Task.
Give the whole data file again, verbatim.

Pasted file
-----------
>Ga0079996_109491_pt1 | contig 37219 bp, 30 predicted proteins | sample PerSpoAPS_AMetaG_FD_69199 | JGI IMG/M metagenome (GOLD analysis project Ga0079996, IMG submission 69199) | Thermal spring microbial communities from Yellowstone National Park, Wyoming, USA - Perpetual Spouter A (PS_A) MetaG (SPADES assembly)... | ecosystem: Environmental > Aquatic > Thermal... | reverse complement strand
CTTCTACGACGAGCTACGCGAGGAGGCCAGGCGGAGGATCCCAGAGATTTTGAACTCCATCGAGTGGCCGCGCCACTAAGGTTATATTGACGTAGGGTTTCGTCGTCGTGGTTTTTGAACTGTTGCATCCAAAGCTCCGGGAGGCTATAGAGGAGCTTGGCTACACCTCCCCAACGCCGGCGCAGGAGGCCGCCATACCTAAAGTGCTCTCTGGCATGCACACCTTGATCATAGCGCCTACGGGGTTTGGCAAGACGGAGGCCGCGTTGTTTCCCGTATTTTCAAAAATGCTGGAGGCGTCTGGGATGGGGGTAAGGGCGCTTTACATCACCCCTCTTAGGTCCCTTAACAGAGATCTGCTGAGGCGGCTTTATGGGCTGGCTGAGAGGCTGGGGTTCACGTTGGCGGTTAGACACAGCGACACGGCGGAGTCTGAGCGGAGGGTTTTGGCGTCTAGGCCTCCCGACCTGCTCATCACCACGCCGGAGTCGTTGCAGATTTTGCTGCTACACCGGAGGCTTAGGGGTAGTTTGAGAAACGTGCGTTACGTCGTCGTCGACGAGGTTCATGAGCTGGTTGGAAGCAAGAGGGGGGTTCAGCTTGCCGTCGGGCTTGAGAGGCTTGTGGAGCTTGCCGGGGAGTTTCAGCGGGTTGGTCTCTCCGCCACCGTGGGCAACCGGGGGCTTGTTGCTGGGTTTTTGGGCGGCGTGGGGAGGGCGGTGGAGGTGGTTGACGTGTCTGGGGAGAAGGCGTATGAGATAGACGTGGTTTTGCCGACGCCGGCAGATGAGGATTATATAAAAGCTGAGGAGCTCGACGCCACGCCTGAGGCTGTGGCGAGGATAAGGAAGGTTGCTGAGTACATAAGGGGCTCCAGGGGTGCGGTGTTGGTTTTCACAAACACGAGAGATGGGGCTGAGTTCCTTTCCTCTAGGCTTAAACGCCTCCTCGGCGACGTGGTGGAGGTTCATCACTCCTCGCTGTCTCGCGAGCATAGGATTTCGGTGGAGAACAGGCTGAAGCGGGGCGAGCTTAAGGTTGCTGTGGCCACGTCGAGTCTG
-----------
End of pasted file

>Ga0079996_109491_pt1 | contig 37219 bp, 30 predicted proteins | sample PerSpoAPS_AMetaG_FD_69199 | JGI IMG/M metagenome (GOLD analysis project Ga0079996, IMG submission 69199) | Thermal spring microbial communities from Yellowstone National Park, Wyoming, USA - Perpetual Spouter A (PS_A) MetaG (SPADES assembly)... | ecosystem: Environmental > Aquatic > Thermal... | reverse complement strand
CTTCTACGACGAGCTACGCGAGGAGGCCAGGCGGAGGATCCCAGAGATTTTGAACTCCATCGAGTGGCCGCGCCACTAAGGTTATATTGACGTAGGGTTTCGTCGTCGTGGTTTTTGAACTGTTGCATCCAAAGCTCCGGGAGGCTATAGAGGAGCTTGGCTACACCTCCCCAACGCCGGCGCAGGAGGCCGCCATACCTAAAGTGCTCTCTGGCATGCACACCTTGATCATAGCGCCTACGGGGTTTGGCAAGACGGAGGCCGCGTTGTTTCCCGTATTTTCAAAAATGCTGGAGGCGTCTGGGATGGGGGTAAGGGCGCTTTACATCACCCCTCTTAGGTCCCTTAACAGAGATCTGCTGAGGCGGCTTTATGGGCTGGCTGAGAGGCTGGGGTTCACGTTGGCGGTTAGACACAGCGACACGGCGGAGTCTGAGCGGAGGGTTTTGGCGTCTAGGCCTCCCGACCTGCTCATCACCACGCCGGAGTCGTTGCAGATTTTGCTGCTACACCGGAGGCTTAGGGGTAGTTTGAGAAACGTGCGTTACGTCGTCGTCGACGAGGTTCATGAGCTGGTTGGAAGCAAGAGGGGGGTTCAGCTTGCCGTCGGGCTTGAGAGGCTTGTGGAGCTTGCCGGGGAGTTTCAGCGGGTTGGTCTCTCCGCCACCGTGGGCAACCGGGGGCTTGTTGCTGGGTTTTTGGGCGGCGTGGGGAGGGCGGTGGAGGTGGTTGACGTGTCTGGGGAGAAGGCGTATGAGATAGACGTGGTTTTGCCGACGCCGGCAGATGAGGATTATATAAAAGCTGAGGAGCTCGACGCCACGCCTGAGGCTGTGGCGAGGATAAGGAAGGTTGCTGAGTACATAAGGGGCTCCAGGGGTGCGGTGTTGGTTTTCACAAACACGAGAGATGGGGCTGAGTTCCTTTCCTCTAGGCTTAAACGCCTCCTCGGCGACGTGGTGGAGGTTCATCACTCCTCGCTGTCTCGCGAGCATAGGATTTCGGTGGAGAACAGGCTGAAGCGGGGCGAGCTTAAGGTTGCTGTGGCCACGTCGAGTCTG